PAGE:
Theoretical studies suggest a direct relationship between host diversity and disease risk, but not always in the same direction (Begon, 2008; Johnson and Thieltges, 2010). At a global scale, we expect that increased host biodiversity should lead to increased parasite diversity and exposure (Jones et al., 2008). However, at more local scales, the effect of adding biodiversity can be more variable (Salkeld et al., 2013). With the addition of highly competent hosts for either the pathogen or the vector, or by increasing vector biodiversity, transmission risk may increase (Ogden and Tsao, 2009; Roche et al., 2013). However, the reverse may also be true. In particular, the dilution effect model which predicts reductions in disease risk with increases in host biodiversity, has gained significant popularity over the last decade (Keesing et al., 2006; Randolph and Dobson, 2012). Under this model, different host species within a community vary in their disease reservoir competence; by increasing local biodiversity, competent hosts are diluted among non-competent hosts and the overall density of infected individuals is reduced (Ostfeld and Keesing, 2000). Some empirical evidence for this effect has been found (e.g., Logiudice et al., 2003; Ezenwa et al., 2006; Haas et al., 2011; Johnson et al., 2013), but criticisms to its universality are numerous. For example, it often remains difficult to distinguish between true dilution and an simple reduction in reservoir density when additional species are added to a community (Begon, 2008). Likewise, this model assumes that vector abundance remains the same with increases in host biodiversity (i.e., there is no vector amplification) (Randolph and Dobson, 2012); when vector abundance increases, the number of infected vectors may remain the same, even if infection prevalence is reduced. Finally, and most importantly for this review, the dilution model assumes that vectors are host generalists and exploit both competent and non-competent hosts within a community (Ostfeld and Keesing, 2000). Surprisingly, we have little information on this last aspect, even in well-studied systems. If strong host preferences occur within a community, particularly to the point where vectors have evolved into host races, this model is no longer applicable because, regardless of the diversity of local host species, vectors may tend to use the preferred host. Indeed, host feeding preferences in mosquitoes have been suggested to explain the lack of evidence for the dilution model in some mosquito—West Nile virus systems (e.g., Kilpatrick et al., 2006) and it is becoming increasingly apparent that specific local interactions between reservoir hosts and vectors likely dictate disease risk more than host diversity per se (Salkeld et al., 2013).
The aim of the present review is to outline what we currently know about host specialization in ticks and to discuss how this process may affect pathogen circulation. To give proper weight to current ideas, we start with a discussion of the historical notions associated with host range evolution in ticks. We then outline expectations of host use in ticks with respect to previous theoretical work. We review recent studies that have addressed this question using a population genetic approach and show that simple species records are not enough to determine whether or not a parasite is a true host generalist. We then provide a direct example of how host specialization in a tick vector can impact pathogen circulation using Lyme disease bacteria transmission within its marine cycle as a case study. We finish with a discussion of why ticks are exciting organisms to consider in terms of their ability to shift hosts and how the evolution of local host specialization may greatly alter our ability to make reasonable predictions on exposure risk and disease epidemiology.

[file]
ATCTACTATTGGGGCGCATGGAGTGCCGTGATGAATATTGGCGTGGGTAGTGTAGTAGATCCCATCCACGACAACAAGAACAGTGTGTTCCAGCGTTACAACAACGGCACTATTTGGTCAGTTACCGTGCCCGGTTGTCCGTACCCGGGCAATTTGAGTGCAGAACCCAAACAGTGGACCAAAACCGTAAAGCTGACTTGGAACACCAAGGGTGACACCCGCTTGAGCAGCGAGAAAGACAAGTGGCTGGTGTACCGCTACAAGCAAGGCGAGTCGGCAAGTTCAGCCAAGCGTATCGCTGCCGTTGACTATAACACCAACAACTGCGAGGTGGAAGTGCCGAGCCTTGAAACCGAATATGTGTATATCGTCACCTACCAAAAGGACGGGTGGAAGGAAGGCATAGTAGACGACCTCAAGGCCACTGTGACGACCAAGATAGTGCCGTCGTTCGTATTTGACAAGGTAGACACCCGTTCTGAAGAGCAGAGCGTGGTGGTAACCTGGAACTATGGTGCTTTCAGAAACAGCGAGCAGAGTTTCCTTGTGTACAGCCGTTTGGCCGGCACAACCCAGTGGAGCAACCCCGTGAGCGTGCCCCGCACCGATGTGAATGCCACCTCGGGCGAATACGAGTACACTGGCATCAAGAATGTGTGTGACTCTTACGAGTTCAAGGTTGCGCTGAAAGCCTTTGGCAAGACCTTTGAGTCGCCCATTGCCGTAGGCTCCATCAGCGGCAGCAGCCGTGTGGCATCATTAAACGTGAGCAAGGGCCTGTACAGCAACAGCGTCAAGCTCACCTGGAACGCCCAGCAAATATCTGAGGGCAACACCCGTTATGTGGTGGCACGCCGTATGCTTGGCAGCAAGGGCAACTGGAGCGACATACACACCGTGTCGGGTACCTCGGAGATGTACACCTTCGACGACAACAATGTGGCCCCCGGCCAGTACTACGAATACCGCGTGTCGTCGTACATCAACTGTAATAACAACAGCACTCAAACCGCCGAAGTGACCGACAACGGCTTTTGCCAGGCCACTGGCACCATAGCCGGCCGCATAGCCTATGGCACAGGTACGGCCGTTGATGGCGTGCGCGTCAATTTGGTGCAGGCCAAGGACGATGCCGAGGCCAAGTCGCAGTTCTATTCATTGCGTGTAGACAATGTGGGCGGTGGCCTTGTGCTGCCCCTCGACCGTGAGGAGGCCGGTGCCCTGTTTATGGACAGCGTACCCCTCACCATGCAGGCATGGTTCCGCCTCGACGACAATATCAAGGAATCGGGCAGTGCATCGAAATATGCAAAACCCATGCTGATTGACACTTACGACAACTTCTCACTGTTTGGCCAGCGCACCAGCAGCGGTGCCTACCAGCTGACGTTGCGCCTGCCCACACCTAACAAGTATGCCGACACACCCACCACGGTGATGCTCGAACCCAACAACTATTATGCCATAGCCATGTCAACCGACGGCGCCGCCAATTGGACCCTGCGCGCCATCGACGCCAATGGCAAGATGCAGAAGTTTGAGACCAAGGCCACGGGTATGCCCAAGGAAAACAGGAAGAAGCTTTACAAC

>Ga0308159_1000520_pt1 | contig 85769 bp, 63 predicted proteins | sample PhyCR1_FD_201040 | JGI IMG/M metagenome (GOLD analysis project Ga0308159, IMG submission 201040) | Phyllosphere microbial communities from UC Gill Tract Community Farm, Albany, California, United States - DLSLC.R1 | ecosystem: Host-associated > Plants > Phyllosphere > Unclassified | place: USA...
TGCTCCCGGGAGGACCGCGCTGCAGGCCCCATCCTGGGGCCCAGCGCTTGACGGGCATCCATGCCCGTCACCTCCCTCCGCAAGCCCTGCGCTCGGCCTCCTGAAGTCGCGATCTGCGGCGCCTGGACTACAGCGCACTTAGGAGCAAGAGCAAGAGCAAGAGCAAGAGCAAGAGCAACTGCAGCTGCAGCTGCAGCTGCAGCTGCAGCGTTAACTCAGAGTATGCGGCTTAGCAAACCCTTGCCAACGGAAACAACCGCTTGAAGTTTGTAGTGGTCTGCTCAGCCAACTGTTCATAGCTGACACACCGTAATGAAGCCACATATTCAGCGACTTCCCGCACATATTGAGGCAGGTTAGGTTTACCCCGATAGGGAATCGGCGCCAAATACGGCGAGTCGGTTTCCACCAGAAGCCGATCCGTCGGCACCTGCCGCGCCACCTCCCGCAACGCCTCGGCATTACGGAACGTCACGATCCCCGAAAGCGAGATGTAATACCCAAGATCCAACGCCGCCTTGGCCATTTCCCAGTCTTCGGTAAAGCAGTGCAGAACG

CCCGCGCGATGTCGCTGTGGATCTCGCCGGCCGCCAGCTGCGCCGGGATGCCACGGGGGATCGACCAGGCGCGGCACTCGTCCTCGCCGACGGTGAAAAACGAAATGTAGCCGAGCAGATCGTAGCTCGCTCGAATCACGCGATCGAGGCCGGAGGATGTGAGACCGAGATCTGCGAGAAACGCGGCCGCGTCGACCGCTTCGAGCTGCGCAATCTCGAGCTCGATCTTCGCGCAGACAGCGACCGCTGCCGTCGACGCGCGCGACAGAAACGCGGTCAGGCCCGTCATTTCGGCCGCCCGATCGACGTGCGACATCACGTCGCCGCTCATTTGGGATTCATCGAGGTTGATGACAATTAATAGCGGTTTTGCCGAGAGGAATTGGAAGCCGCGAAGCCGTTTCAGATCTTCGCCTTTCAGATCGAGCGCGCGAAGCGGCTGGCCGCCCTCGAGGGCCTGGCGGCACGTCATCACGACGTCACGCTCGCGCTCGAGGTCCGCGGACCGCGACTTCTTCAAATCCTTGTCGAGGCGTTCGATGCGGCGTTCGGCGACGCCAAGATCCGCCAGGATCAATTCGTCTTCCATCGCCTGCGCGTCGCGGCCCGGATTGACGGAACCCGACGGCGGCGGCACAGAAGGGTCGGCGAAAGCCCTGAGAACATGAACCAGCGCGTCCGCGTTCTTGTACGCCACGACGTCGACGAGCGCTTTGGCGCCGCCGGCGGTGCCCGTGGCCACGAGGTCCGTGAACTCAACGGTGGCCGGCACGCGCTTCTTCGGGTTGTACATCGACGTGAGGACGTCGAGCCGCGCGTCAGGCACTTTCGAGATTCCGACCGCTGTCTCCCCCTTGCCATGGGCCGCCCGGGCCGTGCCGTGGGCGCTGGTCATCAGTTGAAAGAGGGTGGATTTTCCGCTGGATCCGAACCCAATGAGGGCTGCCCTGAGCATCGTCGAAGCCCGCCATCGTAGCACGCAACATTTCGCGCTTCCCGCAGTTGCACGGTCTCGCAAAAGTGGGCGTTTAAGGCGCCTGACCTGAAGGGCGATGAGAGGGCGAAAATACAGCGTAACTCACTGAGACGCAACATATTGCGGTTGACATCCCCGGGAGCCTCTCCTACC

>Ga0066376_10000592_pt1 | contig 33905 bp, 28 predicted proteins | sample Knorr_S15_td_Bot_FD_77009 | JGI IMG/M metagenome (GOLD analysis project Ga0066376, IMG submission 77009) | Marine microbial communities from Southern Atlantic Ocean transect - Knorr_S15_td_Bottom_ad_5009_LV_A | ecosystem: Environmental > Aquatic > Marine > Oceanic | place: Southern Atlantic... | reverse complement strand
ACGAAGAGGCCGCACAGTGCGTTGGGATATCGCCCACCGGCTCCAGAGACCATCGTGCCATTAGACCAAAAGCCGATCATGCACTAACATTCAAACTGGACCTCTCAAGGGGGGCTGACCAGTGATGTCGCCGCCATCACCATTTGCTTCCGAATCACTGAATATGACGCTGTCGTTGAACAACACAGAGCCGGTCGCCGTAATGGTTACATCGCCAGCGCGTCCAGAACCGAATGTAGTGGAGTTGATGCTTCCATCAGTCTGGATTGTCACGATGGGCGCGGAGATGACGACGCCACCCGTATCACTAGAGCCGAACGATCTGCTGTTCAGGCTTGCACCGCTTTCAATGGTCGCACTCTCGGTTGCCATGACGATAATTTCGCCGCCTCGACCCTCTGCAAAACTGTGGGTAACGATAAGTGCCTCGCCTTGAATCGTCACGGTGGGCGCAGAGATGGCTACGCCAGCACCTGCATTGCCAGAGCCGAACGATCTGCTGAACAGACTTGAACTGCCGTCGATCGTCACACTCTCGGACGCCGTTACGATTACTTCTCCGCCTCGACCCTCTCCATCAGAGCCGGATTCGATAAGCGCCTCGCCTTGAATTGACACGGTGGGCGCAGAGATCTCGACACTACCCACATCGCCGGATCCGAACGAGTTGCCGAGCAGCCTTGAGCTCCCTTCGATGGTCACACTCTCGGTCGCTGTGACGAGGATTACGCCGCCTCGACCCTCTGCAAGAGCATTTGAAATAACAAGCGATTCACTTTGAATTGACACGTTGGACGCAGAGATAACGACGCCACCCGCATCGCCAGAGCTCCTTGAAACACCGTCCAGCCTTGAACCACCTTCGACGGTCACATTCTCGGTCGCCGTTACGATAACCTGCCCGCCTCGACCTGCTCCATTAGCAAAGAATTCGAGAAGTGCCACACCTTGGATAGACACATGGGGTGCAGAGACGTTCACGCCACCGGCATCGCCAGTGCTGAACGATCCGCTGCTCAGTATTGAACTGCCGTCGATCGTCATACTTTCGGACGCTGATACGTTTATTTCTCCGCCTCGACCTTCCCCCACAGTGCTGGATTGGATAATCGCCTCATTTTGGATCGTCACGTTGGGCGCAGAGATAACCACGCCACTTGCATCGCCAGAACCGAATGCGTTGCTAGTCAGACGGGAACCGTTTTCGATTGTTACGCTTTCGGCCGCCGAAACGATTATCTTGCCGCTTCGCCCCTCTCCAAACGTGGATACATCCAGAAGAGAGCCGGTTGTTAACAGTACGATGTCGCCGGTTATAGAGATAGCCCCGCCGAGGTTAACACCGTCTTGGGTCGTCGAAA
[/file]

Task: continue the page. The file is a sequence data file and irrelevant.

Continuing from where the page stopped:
Historical Views on Host Specialization in Ticks
Many ticks, both hard (Ixodidae) and soft (Argasidae), exploit their hosts for only a short period of time (hours to days) during the bloodmeal and their survival therefore depends strongly on their ability to cope with the conditions of the abiotic environment for the long off-host periods of their life cycle. This dual life style has led to some debate about the relative roles of host and habitat factors in determining both the limits to tick distributional ranges and their evolution.
Based on consideration of specific morphological adaptations, Hoogstraal and colleagues felt that the evolution of tick biodiversity was closely linked to that of their hosts (Hoogstraal and Aeschlimann, 1982; Hoogstraal and Kim, 1985). Hoogstraal and Aeschlimann (1982) considered that at least 700 of the 800 described species of the superfamily Ixodoidea were strict, or relatively strict, host specialists and that this characteristic limited the geographical distribution and population density of most tick species. They suggested that anomalies in recorded data had contributed to an incorrect or ambiguous view of host specificity in this group of parasites. As an example, they note that a tick will secondarily attach to any host type if dislodged during the bloodmeal because its discriminatory senses are dulled or lost and that this behavior may frequently lead to erroneous host records. They do, however, concede that host specificity in ticks is also tightly linked to the ecological characteristics of the host species themselves; hosts that form breeding aggregations have, for example, more specialized ticks, whereas wandering hosts have ticks with either modified life cycles (1 or 2 host ticks) or moderate to low host specificity. These authors further suggested that domestication likely improved conditions for these moderate to low host specific ticks and that their exploitation of livestock has focused our attention on these examples. For them, ticks placed in the “non-particular specificity” category required more intensive investigation, but still remained the exception to the rule.